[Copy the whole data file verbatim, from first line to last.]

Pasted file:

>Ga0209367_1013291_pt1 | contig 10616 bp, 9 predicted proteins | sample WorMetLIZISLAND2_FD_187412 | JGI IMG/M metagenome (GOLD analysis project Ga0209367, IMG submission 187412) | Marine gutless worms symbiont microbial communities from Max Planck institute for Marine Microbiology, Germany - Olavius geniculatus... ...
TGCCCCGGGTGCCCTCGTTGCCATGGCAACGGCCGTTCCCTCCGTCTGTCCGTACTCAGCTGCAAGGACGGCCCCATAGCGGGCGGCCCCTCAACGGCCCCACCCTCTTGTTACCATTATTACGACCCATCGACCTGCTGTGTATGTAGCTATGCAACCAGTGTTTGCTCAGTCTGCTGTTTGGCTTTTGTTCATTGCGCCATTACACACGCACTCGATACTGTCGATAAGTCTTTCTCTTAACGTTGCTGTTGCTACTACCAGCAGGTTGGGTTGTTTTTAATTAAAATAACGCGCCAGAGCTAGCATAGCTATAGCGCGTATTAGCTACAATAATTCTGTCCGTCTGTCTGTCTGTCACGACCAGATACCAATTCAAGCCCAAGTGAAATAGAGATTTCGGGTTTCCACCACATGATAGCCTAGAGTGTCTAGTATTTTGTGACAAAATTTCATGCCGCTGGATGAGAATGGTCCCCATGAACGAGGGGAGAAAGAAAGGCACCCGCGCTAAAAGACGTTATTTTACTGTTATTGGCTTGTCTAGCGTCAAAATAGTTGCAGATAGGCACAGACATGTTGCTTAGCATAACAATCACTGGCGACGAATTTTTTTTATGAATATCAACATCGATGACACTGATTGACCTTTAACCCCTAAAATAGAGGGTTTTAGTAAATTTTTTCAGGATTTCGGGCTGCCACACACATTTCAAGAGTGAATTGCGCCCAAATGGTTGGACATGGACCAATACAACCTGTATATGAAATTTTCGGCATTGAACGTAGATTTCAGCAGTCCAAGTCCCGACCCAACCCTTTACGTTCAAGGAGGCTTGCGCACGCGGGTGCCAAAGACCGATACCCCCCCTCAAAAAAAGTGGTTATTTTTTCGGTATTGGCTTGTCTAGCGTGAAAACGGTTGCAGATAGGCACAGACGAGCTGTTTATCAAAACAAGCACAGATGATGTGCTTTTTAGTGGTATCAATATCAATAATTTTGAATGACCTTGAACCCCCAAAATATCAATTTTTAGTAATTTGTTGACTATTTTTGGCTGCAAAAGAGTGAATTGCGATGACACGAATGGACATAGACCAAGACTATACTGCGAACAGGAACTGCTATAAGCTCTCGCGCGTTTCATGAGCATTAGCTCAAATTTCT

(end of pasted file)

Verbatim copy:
>Ga0209367_1013291_pt1 | contig 10616 bp, 9 predicted proteins | sample WorMetLIZISLAND2_FD_187412 | JGI IMG/M metagenome (GOLD analysis project Ga0209367, IMG submission 187412) | Marine gutless worms symbiont microbial communities from Max Planck institute for Marine Microbiology, Germany - Olavius geniculatus... ...
TGCCCCGGGTGCCCTCGTTGCCATGGCAACGGCCGTTCCCTCCGTCTGTCCGTACTCAGCTGCAAGGACGGCCCCATAGCGGGCGGCCCCTCAACGGCCCCACCCTCTTGTTACCATTATTACGACCCATCGACCTGCTGTGTATGTAGCTATGCAACCAGTGTTTGCTCAGTCTGCTGTTTGGCTTTTGTTCATTGCGCCATTACACACGCACTCGATACTGTCGATAAGTCTTTCTCTTAACGTTGCTGTTGCTACTACCAGCAGGTTGGGTTGTTTTTAATTAAAATAACGCGCCAGAGCTAGCATAGCTATAGCGCGTATTAGCTACAATAATTCTGTCCGTCTGTCTGTCTGTCACGACCAGATACCAATTCAAGCCCAAGTGAAATAGAGATTTCGGGTTTCCACCACATGATAGCCTAGAGTGTCTAGTATTTTGTGACAAAATTTCATGCCGCTGGATGAGAATGGTCCCCATGAACGAGGGGAGAAAGAAAGGCACCCGCGCTAAAAGACGTTATTTTACTGTTATTGGCTTGTCTAGCGTCAAAATAGTTGCAGATAGGCACAGACATGTTGCTTAGCATAACAATCACTGGCGACGAATTTTTTTTATGAATATCAACATCGATGACACTGATTGACCTTTAACCCCTAAAATAGAGGGTTTTAGTAAATTTTTTCAGGATTTCGGGCTGCCACACACATTTCAAGAGTGAATTGCGCCCAAATGGTTGGACATGGACCAATACAACCTGTATATGAAATTTTCGGCATTGAACGTAGATTTCAGCAGTCCAAGTCCCGACCCAACCCTTTACGTTCAAGGAGGCTTGCGCACGCGGGTGCCAAAGACCGATACCCCCCCTCAAAAAAAGTGGTTATTTTTTCGGTATTGGCTTGTCTAGCGTGAAAACGGTTGCAGATAGGCACAGACGAGCTGTTTATCAAAACAAGCACAGATGATGTGCTTTTTAGTGGTATCAATATCAATAATTTTGAATGACCTTGAACCCCCAAAATATCAATTTTTAGTAATTTGTTGACTATTTTTGGCTGCAAAAGAGTGAATTGCGATGACACGAATGGACATAGACCAAGACTATACTGCGAACAGGAACTGCTATAAGCTCTCGCGCGTTTCATGAGCATTAGCTCAAATTTCT